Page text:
Speaking about the initiative, Dr Bruce said, “Refugees in overwhelming numbers, political upheaval, financial collapse, growing poverty and Covid-19 have all left Lebanon reeling from one crisis to another, but last Tuesday’s explosion led Lebanese President, Michael Aoun, to declare that there were ‘no words to describe the catastrophe that hit Beirut…’
“Even residents of Beirut, who had lived through Lebanon’s long civil war, said that the explosion was like nothing they had ever experienced before. With the explosion being attributed to corruption and negligence, it is not just homes that are devastated, but hearts, in such a way that hope is now hanging by a thread. In writing to our congregations across Ireland, I hope that we can stand in prayer with our partners and the people of Beirut, while giving practical support to the relief effort,” he said.
The Presbyterian Church in Ireland (PCI) has two longstanding partnerships in Lebanon: The National Evangelical Synod of Syria and Lebanon (NESSL), which has around 12,000 members in 30 congregations across both jurisdictions, and the Near East School of Theology (NEST), founded in 1932. More recently, PCI have been relating to SAT-7, which has been broadcasting Christian TV programmes from their production studios in Beirut to the Middle East and North Africa since 1996, as well as working with the Lebanese Society for Education and Social Development (LSESD).
Rev Uel Marrs, Secretary to PCI’s Council for Global Mission, who was last in Lebanon two years ago, said, “While we are giving much thought to launching a special appeal towards the end of this year aimed at tackling the impact of Covid-19 on the world’s poorest communities, PCI’s Mission Department is ready to channel any donations to the emergency initiatives being undertaken by our partners in Lebanon. Details of how to do that can be found here.”
Mr Marrs continued, “Towards the end of last week, we were able to contact our partners in Beirut. We understand that NEST’s main building and SAT-7’s offices were affected by the explosion, with the School of Theology extensively damaged. All eight floors above ground and two basements were badly damaged. Its President, Dr George Sabra, said that they had never been hit so badly before. We also heard that The National Evangelical Synod of Syria and Lebanon’s development wing is seeking to provide emergency food aid and shelter for the homeless.”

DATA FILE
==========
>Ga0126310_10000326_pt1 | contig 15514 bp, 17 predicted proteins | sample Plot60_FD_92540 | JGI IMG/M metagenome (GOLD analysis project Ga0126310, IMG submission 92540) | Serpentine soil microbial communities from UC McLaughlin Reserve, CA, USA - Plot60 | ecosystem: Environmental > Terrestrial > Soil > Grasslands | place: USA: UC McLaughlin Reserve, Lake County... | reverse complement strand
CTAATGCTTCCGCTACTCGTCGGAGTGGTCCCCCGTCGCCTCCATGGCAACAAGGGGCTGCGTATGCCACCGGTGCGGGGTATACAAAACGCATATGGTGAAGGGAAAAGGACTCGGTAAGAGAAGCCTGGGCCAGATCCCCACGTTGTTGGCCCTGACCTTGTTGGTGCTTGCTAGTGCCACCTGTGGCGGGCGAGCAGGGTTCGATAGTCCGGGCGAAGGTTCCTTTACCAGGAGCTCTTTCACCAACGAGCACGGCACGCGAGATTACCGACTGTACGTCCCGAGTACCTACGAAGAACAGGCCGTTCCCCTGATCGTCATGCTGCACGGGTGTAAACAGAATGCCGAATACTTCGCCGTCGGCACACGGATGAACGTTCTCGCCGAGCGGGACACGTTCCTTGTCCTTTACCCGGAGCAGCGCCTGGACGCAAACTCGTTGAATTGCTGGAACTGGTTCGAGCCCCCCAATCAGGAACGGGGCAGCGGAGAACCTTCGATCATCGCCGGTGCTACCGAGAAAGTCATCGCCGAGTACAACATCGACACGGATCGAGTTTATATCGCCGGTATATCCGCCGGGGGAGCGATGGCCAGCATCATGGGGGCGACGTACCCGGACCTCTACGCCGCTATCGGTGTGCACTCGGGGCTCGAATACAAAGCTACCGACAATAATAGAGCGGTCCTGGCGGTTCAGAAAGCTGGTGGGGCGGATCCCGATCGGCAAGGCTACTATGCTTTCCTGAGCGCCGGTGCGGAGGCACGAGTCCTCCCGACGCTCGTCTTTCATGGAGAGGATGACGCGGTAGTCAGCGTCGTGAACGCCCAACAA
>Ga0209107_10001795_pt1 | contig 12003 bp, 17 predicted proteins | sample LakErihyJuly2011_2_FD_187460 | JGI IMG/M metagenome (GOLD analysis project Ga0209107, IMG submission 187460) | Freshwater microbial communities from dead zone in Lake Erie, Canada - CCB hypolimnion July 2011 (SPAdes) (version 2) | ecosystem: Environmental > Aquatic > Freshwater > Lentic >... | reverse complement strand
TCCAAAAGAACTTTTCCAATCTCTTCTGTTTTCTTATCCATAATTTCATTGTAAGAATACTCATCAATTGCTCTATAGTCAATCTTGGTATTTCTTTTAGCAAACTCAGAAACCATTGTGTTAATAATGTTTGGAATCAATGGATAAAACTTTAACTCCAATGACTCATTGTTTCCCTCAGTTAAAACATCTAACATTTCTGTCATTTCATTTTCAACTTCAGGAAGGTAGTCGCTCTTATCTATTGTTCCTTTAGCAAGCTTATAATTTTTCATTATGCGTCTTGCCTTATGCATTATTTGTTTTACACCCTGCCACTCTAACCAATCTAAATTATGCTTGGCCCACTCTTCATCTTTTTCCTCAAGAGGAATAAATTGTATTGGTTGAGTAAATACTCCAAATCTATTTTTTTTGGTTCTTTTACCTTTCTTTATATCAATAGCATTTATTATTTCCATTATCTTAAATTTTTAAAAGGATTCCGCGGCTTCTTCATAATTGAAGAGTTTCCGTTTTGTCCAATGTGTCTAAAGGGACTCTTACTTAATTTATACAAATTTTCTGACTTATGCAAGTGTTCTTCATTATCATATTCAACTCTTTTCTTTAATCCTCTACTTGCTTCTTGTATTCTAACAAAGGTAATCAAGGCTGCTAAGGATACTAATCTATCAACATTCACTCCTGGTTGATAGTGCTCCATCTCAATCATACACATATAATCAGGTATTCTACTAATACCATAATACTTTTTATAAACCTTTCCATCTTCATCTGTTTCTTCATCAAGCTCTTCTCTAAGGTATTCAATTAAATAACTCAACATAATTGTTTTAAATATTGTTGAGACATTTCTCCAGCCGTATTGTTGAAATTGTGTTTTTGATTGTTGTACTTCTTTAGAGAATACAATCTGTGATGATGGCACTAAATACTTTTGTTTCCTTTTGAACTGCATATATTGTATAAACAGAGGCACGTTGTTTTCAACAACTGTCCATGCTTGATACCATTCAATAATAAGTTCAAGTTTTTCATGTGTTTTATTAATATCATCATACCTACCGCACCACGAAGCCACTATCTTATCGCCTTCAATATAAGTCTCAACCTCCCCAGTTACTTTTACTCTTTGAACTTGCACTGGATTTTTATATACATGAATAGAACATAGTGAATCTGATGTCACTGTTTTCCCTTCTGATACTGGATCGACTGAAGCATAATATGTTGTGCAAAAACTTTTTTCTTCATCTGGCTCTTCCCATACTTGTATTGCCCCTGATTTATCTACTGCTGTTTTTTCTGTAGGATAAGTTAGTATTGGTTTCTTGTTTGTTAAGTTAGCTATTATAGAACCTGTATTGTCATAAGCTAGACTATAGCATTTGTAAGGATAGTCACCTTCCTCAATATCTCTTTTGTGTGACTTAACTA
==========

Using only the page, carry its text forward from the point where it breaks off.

NESSL’s General Secretary, Rev Joseph Kassab, had said in a communication, “may the Almighty bring peace to our wounded humanity and city…It is a time where the Church has to step into the pain and suffering of innocent people.” While SAT-7 executive director, Maroun Bou Rached, said that they were focusing on what they could produce and broadcast “to help and encourage people and to look to God. We need a miracle to continue in this small country. Please pray for calm for everyone in Lebanon,” he said.
Dr Bruce concluded by saying, “These and others with whom PCI has related in Lebanon over many years, are not only expressing their shock and great need, but also the feeling of being overwhelmed by expressions of genuine concern and solidarity from around the world.
“With their lives brutally disrupted and hope hanging by a thread, despite all the challenges we face here on the island of Ireland, I want to encourage our congregations to see that our prayerful, practical support for the people of Lebanon is paramount in the coming days.”
Photographs courtesy of SAT-7.
Details of how you can give by electronic transfer, and via this website, can be found here.
PCI’s development partners, Christian Aid Ireland and Tearfund, are also engaged in the emergency response and details of their initiatives can be found on their websites here: